Diana Churchill (actress)

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Diana Churchill
Diana Churchill pg1236.jpg
Churchill in December 1936
Born(1913-08-21)21 August 1913
Wembley, England
Died8 October 1994(1994-10-08) (aged 81)
Denville Hall, London, England
Education St Mary's School, Wantage
Guildhall School of Music
Years active1932–1977
(m. 1938;died 1965)

(m. 1976;died 1992)

Diana Josephine Churchill (21 August 1913 8 October 1994) was an English actress. Churchill was a crisp, classy blonde with blue eyes who appeared in several British films, playing the sardonic heroine in a handful of comic chillers during the early 1930s. She was mainly a theatre actress into the war years and after, [1] [2] an actress for "all theatrical seasons" [3] who was "renowned for her versatility in playing Shakespeare, Restoration comedy, farce, Chekhov and revue". [4]


Early life and education

Churchill was born on 21 August 1913 [3] in Wembley, London, where her family resided in Crawford House. One of three sisters, she was the daughter of Ethel Mary Churchill (née Nunn), of the substantial "Nunn" coal merchant family, and Joseph Henry "Harry" Churchill MRCS LRCP , a doctor of medicine. She is of distant relation to Winston Churchill and his daughter, Diana, who was also an actress. Her father descended from a younger brother of John Churchill, 1st Duke of Marlborough, who "had an affair with an actress". [2]

Churchill attended St Mary's School, an independent girls' boarding school in Wantage, and the Guildhall School of Music in London. On leaving school, she persuaded her father to let her train for the stage. [5]


Churchill with Tom Walls in Dishonour Bright (1936) Walls Churchill Dishonour Bright.jpg
Churchill with Tom Walls in Dishonour Bright (1936)

Described as "an extraordinarily swift rise to fame", Churchill made her West End debut in 1931 at the age of 18. Following this, she played Dorothy Hardy in Whose Baby are You? and Lucy Fairweatiher in the burlesque adaptation of Dion Boucicault's melodrama The Streets of London, in 1932. [5]

Churchill was never short of work; a point of common affection was the variety in her performances. [3] Her big break came in 1935 with the British comedy film Foreign Affaires , directed by and starring Tom Walls. A stint at the Oxford Playhouse taught her "an authoritative command of the stage," which aided her part as the young wife in Michael Egan's The Dominant Sex (1937). Her success led to her starring in School for Husbands (1937) and Housemaster (1938). She was popular in the world of drama for being "level-headed and pood-tempered". Only once did she come near to losing her poise: when filming Cover's Knot in 1938, where, after six takes, she fluffed her lines. [5]

She was one of the first three stars to have their names up in lights in the West End when lighting restrictions were lifted at the end of the Second World War. Churchill performed in a production of Love's Labours Lost at The Old Vic opposite Michael Redgrave, with Hugh Hunt directing. [2]

After early glory, Churchill endured a decade of mediocre comedies and revivals. She gained recognition following her appearance in the 1948 West End revue Oranges and Lemons and was found to have an able singing voice matching that of her co-star, Max Adrian. [5] That same year, Churchill was cast in the starring role of Kathleen Scott in Charles Frend's adventure film Scott of the Antarctic with John Mills as Robert Falcon Scott, for which she was widely praised. [6]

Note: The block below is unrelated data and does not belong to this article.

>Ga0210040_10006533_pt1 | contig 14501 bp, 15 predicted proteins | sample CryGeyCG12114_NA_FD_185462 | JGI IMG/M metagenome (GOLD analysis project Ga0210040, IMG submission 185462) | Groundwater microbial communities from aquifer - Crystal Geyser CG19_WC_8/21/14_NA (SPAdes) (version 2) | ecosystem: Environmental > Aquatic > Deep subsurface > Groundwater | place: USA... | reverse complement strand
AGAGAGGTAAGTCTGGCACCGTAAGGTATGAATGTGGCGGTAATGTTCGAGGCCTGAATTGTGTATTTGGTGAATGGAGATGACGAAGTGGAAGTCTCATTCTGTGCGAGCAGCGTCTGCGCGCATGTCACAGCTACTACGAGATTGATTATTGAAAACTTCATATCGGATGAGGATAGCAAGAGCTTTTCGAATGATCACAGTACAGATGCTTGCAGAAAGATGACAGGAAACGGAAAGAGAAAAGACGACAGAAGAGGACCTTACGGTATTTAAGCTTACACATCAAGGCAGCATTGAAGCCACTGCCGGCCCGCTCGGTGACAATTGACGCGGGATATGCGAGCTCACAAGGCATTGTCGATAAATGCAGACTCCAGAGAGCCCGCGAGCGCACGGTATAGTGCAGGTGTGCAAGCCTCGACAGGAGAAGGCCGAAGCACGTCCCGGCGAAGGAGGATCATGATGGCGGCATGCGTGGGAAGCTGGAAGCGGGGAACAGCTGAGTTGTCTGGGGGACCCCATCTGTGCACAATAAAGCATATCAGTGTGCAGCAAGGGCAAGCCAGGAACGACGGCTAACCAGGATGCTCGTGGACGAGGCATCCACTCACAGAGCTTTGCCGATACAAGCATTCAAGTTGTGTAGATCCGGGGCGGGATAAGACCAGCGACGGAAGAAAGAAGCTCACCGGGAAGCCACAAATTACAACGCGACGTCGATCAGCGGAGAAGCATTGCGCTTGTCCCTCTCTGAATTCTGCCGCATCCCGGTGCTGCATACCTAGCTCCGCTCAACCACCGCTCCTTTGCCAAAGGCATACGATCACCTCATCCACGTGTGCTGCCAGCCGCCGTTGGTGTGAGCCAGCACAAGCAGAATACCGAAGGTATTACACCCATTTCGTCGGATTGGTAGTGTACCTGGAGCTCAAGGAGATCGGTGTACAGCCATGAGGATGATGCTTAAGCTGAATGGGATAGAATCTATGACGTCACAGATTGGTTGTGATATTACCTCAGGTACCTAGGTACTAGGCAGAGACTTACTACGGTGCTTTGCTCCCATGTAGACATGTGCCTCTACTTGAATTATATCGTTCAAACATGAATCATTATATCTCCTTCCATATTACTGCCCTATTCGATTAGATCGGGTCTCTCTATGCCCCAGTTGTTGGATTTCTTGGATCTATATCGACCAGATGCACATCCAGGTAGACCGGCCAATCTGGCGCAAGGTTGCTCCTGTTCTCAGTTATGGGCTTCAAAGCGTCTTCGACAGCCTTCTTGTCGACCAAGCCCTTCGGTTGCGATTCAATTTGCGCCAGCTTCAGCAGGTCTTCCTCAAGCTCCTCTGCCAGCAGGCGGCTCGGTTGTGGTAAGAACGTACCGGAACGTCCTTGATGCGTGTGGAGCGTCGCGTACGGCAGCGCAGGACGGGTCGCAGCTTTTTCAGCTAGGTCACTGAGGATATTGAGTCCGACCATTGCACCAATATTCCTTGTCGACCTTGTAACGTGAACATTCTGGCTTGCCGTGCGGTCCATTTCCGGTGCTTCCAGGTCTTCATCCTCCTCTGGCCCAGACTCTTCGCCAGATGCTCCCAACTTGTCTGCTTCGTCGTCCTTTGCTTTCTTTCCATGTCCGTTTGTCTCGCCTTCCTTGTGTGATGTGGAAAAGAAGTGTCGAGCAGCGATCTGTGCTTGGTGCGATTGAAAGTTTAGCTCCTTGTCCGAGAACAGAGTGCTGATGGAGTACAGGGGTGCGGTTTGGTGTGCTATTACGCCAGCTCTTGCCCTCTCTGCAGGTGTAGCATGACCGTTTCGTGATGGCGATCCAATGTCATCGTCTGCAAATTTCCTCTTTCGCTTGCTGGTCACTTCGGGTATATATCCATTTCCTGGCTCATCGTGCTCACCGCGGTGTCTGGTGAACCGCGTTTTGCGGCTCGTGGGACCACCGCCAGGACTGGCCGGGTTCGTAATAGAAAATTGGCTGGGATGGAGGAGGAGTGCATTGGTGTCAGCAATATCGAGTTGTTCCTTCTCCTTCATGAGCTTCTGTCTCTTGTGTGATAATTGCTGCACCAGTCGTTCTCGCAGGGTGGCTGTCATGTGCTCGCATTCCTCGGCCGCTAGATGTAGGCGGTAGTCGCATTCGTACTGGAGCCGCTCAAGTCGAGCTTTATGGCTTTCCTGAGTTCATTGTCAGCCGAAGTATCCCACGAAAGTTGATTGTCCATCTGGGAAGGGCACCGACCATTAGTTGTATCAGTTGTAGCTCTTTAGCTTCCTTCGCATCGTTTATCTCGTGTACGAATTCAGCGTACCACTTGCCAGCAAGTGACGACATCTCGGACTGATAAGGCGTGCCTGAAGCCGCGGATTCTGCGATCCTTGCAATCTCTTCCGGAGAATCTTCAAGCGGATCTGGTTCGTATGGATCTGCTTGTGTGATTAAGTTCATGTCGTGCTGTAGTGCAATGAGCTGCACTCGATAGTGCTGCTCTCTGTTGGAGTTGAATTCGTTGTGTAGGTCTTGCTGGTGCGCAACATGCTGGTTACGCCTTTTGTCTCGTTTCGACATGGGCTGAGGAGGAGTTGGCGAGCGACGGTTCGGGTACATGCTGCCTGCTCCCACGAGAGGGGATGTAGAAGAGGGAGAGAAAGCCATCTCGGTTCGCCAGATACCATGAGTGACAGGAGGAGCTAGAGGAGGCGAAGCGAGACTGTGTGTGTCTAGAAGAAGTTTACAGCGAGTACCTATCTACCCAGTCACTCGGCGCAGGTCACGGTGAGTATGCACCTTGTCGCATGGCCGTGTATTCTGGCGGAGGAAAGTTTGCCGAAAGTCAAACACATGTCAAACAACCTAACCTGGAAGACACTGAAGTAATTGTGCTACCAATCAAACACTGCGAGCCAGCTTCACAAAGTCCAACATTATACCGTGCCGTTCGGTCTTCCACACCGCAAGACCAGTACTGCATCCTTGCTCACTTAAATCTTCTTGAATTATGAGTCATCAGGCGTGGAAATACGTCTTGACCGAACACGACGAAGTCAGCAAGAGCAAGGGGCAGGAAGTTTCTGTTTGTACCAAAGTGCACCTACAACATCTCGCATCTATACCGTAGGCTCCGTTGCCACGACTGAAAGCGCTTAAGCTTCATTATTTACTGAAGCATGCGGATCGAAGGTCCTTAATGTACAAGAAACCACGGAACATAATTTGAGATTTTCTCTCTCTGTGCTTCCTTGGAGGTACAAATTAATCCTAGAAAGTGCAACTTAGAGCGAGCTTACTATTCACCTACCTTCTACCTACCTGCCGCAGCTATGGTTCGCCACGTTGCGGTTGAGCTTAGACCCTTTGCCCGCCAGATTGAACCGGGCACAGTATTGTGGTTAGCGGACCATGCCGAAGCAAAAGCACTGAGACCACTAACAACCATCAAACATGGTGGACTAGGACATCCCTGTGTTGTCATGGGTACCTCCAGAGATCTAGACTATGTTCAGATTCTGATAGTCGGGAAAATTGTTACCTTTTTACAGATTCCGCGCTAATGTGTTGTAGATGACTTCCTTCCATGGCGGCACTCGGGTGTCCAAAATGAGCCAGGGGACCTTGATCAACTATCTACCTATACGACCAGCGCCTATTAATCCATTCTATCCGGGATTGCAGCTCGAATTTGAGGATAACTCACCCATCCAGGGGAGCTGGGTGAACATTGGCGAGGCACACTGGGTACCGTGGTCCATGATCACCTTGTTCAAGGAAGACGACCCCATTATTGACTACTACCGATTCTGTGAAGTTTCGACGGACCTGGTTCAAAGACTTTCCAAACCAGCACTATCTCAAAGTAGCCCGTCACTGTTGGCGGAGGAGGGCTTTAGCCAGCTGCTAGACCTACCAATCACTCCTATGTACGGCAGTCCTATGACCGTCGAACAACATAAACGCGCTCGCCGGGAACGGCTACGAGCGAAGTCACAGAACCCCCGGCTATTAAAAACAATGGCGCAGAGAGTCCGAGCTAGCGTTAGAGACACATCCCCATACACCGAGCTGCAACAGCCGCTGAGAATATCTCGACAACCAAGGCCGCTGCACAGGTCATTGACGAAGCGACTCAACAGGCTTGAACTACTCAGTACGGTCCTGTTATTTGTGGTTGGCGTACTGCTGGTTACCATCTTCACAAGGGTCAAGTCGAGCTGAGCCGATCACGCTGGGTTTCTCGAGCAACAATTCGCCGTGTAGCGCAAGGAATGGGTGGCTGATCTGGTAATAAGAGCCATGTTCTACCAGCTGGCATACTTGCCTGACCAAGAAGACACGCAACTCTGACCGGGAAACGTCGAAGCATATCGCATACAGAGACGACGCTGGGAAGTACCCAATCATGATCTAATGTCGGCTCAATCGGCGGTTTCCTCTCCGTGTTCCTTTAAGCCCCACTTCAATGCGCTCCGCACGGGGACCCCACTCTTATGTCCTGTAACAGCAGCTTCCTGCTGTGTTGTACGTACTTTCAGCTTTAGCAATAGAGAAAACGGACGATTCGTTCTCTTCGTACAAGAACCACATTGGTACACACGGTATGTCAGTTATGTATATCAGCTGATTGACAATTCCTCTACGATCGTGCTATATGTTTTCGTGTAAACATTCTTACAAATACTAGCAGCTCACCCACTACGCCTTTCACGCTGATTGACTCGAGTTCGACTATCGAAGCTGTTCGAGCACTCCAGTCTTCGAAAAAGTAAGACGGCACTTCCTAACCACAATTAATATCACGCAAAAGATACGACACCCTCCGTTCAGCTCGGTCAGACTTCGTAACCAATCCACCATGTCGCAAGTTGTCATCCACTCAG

After spending years in "fluffy West End comedies and farces", Churchill began taking parts in more serious productions. [3] Ever ambitious, she joined The Old Vic for the 1940–50 season: "her Rosaline was a lacklustre revival of Love's Labour's Lost , but her brisk Kate in She Stoops to Conquer pleased the critics." In 1953, she again entered revue when she was cast in High Spirits , proving "herself equally mistress of both an astringent bitchiness and of tender sentiment." She portrayed Emlyn Williams's docile wife in his thriller Accolade (1950) and the "ill-bred bossy" Natasha in Three Sisters (1951). [5]

In the 1960s, Churchill's began to slow down, as she was occupied with caring for her first husband, Barry K. Barnes. She appeared in The Rehearsal (1961) at Shakespeare's Globe, The Winter's Tale in Cambridge in 1966, and Heartbreak House in Chichester. [5]

Personal life

Churchill married twice. In 1938, she married actor Barry K. Barnes. Barnes died on 12 January 1965, and she married actor Mervyn Johns, on 4 December 1976 in Hillingdon, London. He too predeceased her, dying on 6 September 1992. [3]

Churchill was diagnosed with multiple sclerosis, though even this "could not damped her spirits". [3] With her health deteriorating, she moved to Denville Hall, Northwood in the mid-1970s. Diana Churchill died at the age of 81 in Denville Hall in Northwood, London on 8 October 1994. [5] She was cremated at Breakspear Crematorium in Ruislip, London. [5]

Churchill was an aunt of racecar driver John Campbell-Jones and a sister-in-law of art director Ralph W. Brinton. [7]


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  1. Diana Churchill Biography at elCinema.com
  2. 1 2 3 "Biography of Joseph 'Harry' Churchill". Smallcombe Garden Cemetery, Bath. Retrieved 5 November 2022.
  3. 1 2 3 4 5 6 Benedick, Adam (13 October 1994). "Obituary: Diana Churchill". The Independent. London, United Kingdom. Retrieved 15 November 2022.
  4. Diana Josephine Churchill at the National Portrait Gallery
  5. 1 2 3 4 5 6 7 8 DIANA CHURCHILL on "The Times , 1994, UK, English"
  6. Smith/ Freeman, David L./ Thomas S. (14 October 2019). Biography and History in Film. Google Books: Springer International Publishing. p. 265. ISBN   9783319894072.
  7. Joseph 'Harry' Churchill at Smallcombe Garden Cemetery